Home ANS ReportsCulture Stay Creative: Exploring Japanese Sumi-e Art

Stay Creative: Exploring Japanese Sumi-e Art

by Brian Nixon

ALBUQUERQUE, NEW MEXICO (ANS)—Sumi-e is an ancient Japanese form of ink-based art.  Sumi-e has its origins in Chinese calligraphy, derived from a scholarly cast of artist/monks. It made its way to Japan around 1000 AD.

Ink Picture

The Four Treasures

The name Sumi-e means ink picture, with sumi being the ink.  In Sumi-e there are Four Treasures: the ink, the brushes, ink stone (used to grind the minerals that make the ink), and paper.  Histrionically, Sumi-e is connected to philosophy and knowledge, revealing the details of nature.  And traditionally, Sumi-e is inspired by the environment:  trees, flowers, birds, and other ecological landscapes.  Sumi-e also incorporates human figures within the painting.

In Japan, Sumi-e was connected to its Chinese history.  However, with artist Sesshu (1420-1507), Sumi-e ink paintings appropriated a uniquely Japanese essence. By the time of the Edo period (1600-1870), Sumi-e in Japan carried its own provenance.  Artist-poets such as Matsuo Bashō (1644-1694), Yosa Buson (1716-1784), and poet-musician-painter Uragami Gyokudō (1745-1820) led the way in creating an artistic revolution during the period.

Uragami Gyokudo (Japanese, 1745–1820)
Old Trees in Lonely Springtime, 19th century
Japan, Edo period (1615–1868)
Hanging scroll; ink on paper; Image: 13 3/4 × 14 5/8 in. (35 × 37.1 cm) Overall with mounting: 51 7/8 × 12 1/4 in. (131.7 × 31.1 cm)
The Metropolitan Museum of Art, New York

Sumi-e in Japan fosters tranquility, thoughtfulness, and celebrates creation. As implied by the artists noted above, Sumi-e is connected to poetry (Haiku).  Often, the two go together: shape and words, sharing the same creative space.

Attributes

When looking at a Sumi-e paining, the viewer will notice a few things:  minimal, but flowing shape/lines, few colors (traditionally it was only black ink), an abundance of white, and natural themes.  Because of the broad swath of white used within Sumi-e painting, perspective is implied or reversed. All of these aspects are topped off by an artist stamp.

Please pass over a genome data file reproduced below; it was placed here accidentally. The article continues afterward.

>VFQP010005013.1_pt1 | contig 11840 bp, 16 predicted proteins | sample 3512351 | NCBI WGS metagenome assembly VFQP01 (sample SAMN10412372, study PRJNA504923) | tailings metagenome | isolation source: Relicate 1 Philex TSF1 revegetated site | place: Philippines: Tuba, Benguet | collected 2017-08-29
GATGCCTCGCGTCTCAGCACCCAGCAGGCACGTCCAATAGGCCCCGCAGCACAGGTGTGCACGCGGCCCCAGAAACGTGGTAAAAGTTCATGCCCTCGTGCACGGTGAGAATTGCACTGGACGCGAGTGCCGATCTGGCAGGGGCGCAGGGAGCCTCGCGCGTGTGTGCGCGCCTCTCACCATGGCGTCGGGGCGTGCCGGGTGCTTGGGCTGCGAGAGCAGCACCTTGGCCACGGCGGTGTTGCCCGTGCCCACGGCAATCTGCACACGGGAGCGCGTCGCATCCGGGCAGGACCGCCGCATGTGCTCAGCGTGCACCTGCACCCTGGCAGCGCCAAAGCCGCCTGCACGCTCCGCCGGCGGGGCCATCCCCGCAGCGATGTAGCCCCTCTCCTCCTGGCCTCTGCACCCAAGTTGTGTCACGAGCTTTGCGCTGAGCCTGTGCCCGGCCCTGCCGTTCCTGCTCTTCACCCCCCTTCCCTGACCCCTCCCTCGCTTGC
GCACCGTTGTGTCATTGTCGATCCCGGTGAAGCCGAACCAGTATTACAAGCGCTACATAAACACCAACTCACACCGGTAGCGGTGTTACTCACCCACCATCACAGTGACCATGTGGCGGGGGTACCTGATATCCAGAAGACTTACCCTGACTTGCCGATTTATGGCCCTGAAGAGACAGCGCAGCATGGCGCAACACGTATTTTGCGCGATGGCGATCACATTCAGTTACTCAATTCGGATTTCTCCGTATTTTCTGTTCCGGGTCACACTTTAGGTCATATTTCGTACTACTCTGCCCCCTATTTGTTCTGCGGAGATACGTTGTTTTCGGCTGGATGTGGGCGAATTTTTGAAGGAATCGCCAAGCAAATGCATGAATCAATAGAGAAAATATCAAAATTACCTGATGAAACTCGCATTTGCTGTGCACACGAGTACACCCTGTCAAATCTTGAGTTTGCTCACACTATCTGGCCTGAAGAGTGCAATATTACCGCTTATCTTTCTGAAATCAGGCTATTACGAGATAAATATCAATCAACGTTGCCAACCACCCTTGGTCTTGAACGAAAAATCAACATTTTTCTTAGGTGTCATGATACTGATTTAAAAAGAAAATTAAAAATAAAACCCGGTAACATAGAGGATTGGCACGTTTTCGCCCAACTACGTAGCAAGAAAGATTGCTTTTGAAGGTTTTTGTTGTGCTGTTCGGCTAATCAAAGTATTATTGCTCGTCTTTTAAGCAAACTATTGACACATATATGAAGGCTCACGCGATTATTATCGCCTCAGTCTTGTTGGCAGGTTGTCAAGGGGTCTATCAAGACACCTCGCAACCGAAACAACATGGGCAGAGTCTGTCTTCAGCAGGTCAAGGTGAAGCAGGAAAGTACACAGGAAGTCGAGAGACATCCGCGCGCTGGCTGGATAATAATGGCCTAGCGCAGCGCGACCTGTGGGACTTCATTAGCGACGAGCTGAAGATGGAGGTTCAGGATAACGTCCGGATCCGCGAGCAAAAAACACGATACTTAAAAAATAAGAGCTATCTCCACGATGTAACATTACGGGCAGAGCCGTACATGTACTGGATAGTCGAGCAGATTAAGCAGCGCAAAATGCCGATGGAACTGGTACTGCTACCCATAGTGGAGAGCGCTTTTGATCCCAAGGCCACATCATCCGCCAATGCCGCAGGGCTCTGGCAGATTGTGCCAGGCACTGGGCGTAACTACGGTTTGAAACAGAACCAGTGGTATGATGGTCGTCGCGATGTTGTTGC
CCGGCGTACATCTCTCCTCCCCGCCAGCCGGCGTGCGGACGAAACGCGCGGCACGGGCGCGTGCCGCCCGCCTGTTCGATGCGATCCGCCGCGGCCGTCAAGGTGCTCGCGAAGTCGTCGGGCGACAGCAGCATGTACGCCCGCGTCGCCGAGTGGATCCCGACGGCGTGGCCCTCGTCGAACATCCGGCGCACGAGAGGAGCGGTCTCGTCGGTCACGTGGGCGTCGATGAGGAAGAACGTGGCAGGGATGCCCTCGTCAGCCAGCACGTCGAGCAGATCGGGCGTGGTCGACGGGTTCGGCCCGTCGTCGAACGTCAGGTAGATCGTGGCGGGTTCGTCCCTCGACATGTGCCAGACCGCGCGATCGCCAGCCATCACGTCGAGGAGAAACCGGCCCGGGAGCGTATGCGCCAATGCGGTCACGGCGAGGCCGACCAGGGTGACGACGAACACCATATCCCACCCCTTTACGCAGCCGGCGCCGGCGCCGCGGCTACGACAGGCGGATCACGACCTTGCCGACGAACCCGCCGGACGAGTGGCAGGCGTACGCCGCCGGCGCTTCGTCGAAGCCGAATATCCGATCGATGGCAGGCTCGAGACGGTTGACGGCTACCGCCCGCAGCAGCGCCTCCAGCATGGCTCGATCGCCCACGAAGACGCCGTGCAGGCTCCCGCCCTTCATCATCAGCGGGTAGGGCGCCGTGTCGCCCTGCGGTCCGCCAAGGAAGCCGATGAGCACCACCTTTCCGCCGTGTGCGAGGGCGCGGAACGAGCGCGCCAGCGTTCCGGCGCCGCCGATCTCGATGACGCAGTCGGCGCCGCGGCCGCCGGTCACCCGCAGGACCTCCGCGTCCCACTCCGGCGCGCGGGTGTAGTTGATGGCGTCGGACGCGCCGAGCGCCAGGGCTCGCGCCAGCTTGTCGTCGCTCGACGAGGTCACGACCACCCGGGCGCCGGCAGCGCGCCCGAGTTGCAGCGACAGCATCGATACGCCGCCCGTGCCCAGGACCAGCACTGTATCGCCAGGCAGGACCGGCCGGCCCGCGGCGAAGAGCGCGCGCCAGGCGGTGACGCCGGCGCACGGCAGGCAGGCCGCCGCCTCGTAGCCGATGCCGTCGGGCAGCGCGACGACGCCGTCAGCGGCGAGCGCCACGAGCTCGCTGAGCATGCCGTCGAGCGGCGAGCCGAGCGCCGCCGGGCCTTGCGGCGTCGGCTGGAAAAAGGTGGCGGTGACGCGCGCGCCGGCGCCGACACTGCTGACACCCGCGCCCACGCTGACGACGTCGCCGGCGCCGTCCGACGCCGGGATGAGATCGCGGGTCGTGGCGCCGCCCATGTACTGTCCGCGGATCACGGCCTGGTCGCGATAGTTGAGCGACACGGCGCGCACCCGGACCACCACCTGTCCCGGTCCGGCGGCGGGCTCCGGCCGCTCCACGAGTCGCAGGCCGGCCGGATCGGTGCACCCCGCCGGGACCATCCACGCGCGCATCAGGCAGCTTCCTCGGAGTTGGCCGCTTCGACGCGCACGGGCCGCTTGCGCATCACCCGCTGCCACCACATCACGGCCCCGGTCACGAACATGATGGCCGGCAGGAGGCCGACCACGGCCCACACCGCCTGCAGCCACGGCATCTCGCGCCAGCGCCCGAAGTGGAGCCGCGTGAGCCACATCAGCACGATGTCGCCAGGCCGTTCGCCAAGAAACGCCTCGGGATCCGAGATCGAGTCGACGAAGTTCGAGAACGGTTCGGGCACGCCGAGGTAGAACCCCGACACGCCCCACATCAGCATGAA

Iconic Similarity

Andrei Rublev, Trinity. Housed in Moscow.

When I look at a Sumi-e painting, I see similarities with historical Christian painting, the icon (minus the colors manifest within icon).   With Eastern Orthodox icons, attributes such as line (razdelki, ozhivki, and dviczhki) and words (otmetiny) are combined to showcase a theological truth, much like Sumi-e paintings have a philosophical connection. Also, perspective is reversed. Words and images are conjoined, even if it’s just a stamp found within a Sumi-e painting.

Modern Influence

Throughout my artistic life, I’ve been influenced by Avant-garde icons and geometrical abstraction, a means to communicate theological and philosophical ideals.  However, the past two years I’ve broadened my art to include elements found within Sumi-e painting: simple, nature-based images mixed with words and stamps. But rather than use an artist stamp, I use old business stamps and fruit stickers to provide a modern connotation—and a contemporary commentary—on the painting.  The fruit sticker incorporation may be influenced by my friend and art historian and artist, Gordon McClelland, who introduced me to fruit box labels.

Flower King: Non Negotiable. Watercolor on paper. Brian Nixon.

But the similarities in my recent art and Sumi-e paintings are manifest:  large use of white space, nature-based images with incorporated human portraits, stamps, and the adjoining of image and words. And rather than use ink, I use watercolor, a medium that provides a wonderful connection between Eastern and Western artistic sensibility.

The influence of Sumi-e on my work may be due to the large group of Japanese friends our family has (connection to Japan as missionaries), or it was through the music and life of Ryuichi Sakamoto, a celebrated Japanese musician I’ve followed for years—since his collaboration with David Sylvian in the 1980’s. I’m not sure how the subliminal connection occurred, but Japanese culture is prevalent in our household, and hence, my art.

Nu-Me

The Simple Art of Sumi-E

Taking all this in mind, I’ve called this phase Nu-Me, in celebration of Sumi-e.  It’s fitting.  It’s a new style for me based in New Mexico, a land rich in art and culture.

Why this talk?  More than anything it’s a reminder to stay creative.  As followers of Christ, we believe Christ is the Creator (see Colossians 1-2), and as such is the incarnation of God’s truth, beauty, and goodness—the Icon of God, His express image (Colossians 1: 15-20).  Because of this, creativity reflects the Creator.

Furthermore, creativity is good for you.  As OBX Art & Studio remind us, art fosters five things:

  • Generates a Love for Learning and Creativity
  • Develops the Whole Brain
  • Supports Your Emotional Intelligence
  • Teaches Problems Solving
  • Is Eternal. I’d add, at least the properties behind art: its truth, beauty, and goodness are eternal, not necessarily the art itself.

With these things in mind, continue in creativity, finding, like Sumi-e art, that creativity bridges the mind and body in marvelous ways.[1]

To learn more about Sumi-e painting, I recommend Takamasa Ono’s The Simple Art of Sumi-E.

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[1] All art caries two primary aspects: the physical (the artistic medium) and metaphysical (the ideas or truths behind the art), mixing the medium and the message.

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